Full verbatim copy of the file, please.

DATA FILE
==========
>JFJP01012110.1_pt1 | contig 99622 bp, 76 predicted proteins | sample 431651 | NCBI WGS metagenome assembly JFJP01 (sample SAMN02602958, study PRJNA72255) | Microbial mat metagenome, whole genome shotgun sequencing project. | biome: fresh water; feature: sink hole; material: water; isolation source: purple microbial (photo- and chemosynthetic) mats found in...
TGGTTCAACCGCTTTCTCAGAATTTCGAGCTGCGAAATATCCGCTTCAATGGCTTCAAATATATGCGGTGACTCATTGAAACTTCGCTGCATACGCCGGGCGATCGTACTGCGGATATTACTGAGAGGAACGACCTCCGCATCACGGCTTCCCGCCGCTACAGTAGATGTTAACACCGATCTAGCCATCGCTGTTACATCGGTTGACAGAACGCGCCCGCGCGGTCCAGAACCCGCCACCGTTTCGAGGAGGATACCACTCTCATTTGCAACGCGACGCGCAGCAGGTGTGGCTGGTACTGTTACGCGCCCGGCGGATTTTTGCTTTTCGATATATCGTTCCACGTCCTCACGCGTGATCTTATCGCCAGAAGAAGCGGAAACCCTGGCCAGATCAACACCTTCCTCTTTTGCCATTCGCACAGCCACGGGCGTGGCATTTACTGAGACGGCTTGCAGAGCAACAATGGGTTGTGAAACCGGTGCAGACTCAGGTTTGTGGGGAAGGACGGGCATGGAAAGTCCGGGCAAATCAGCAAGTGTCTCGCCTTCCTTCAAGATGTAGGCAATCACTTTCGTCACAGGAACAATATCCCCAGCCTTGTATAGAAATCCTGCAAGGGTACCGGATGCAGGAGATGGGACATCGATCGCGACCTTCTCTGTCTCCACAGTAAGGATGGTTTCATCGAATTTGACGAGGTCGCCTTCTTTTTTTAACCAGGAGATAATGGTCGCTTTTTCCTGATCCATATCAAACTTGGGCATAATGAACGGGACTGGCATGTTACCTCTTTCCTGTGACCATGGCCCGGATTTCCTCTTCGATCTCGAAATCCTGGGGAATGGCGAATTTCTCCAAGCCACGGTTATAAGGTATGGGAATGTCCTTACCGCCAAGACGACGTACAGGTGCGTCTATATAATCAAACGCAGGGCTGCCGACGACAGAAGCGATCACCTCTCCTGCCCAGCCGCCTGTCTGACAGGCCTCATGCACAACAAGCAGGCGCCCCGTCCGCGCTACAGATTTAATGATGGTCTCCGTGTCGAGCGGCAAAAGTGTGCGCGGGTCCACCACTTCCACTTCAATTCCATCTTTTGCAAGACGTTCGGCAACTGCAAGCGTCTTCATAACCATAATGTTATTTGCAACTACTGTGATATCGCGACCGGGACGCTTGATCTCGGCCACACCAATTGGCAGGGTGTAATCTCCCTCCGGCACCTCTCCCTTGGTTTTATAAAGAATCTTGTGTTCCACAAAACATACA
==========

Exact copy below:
>JFJP01012110.1_pt1 | contig 99622 bp, 76 predicted proteins | sample 431651 | NCBI WGS metagenome assembly JFJP01 (sample SAMN02602958, study PRJNA72255) | Microbial mat metagenome, whole genome shotgun sequencing project. | biome: fresh water; feature: sink hole; material: water; isolation source: purple microbial (photo- and chemosynthetic) mats found in...
TGGTTCAACCGCTTTCTCAGAATTTCGAGCTGCGAAATATCCGCTTCAATGGCTTCAAATATATGCGGTGACTCATTGAAACTTCGCTGCATACGCCGGGCGATCGTACTGCGGATATTACTGAGAGGAACGACCTCCGCATCACGGCTTCCCGCCGCTACAGTAGATGTTAACACCGATCTAGCCATCGCTGTTACATCGGTTGACAGAACGCGCCCGCGCGGTCCAGAACCCGCCACCGTTTCGAGGAGGATACCACTCTCATTTGCAACGCGACGCGCAGCAGGTGTGGCTGGTACTGTTACGCGCCCGGCGGATTTTTGCTTTTCGATATATCGTTCCACGTCCTCACGCGTGATCTTATCGCCAGAAGAAGCGGAAACCCTGGCCAGATCAACACCTTCCTCTTTTGCCATTCGCACAGCCACGGGCGTGGCATTTACTGAGACGGCTTGCAGAGCAACAATGGGTTGTGAAACCGGTGCAGACTCAGGTTTGTGGGGAAGGACGGGCATGGAAAGTCCGGGCAAATCAGCAAGTGTCTCGCCTTCCTTCAAGATGTAGGCAATCACTTTCGTCACAGGAACAATATCCCCAGCCTTGTATAGAAATCCTGCAAGGGTACCGGATGCAGGAGATGGGACATCGATCGCGACCTTCTCTGTCTCCACAGTAAGGATGGTTTCATCGAATTTGACGAGGTCGCCTTCTTTTTTTAACCAGGAGATAATGGTCGCTTTTTCCTGATCCATATCAAACTTGGGCATAATGAACGGGACTGGCATGTTACCTCTTTCCTGTGACCATGGCCCGGATTTCCTCTTCGATCTCGAAATCCTGGGGAATGGCGAATTTCTCCAAGCCACGGTTATAAGGTATGGGAATGTCCTTACCGCCAAGACGACGTACAGGTGCGTCTATATAATCAAACGCAGGGCTGCCGACGACAGAAGCGATCACCTCTCCTGCCCAGCCGCCTGTCTGACAGGCCTCATGCACAACAAGCAGGCGCCCCGTCCGCGCTACAGATTTAATGATGGTCTCCGTGTCGAGCGGCAAAAGTGTGCGCGGGTCCACCACTTCCACTTCAATTCCATCTTTTGCAAGACGTTCGGCAACTGCAAGCGTCTTCATAACCATAATGTTATTTGCAACTACTGTGATATCGCGACCGGGACGCTTGATCTCGGCCACACCAATTGGCAGGGTGTAATCTCCCTCCGGCACCTCTCCCTTGGTTTTATAAAGAATCTTGTGTTCCACAAAACATACA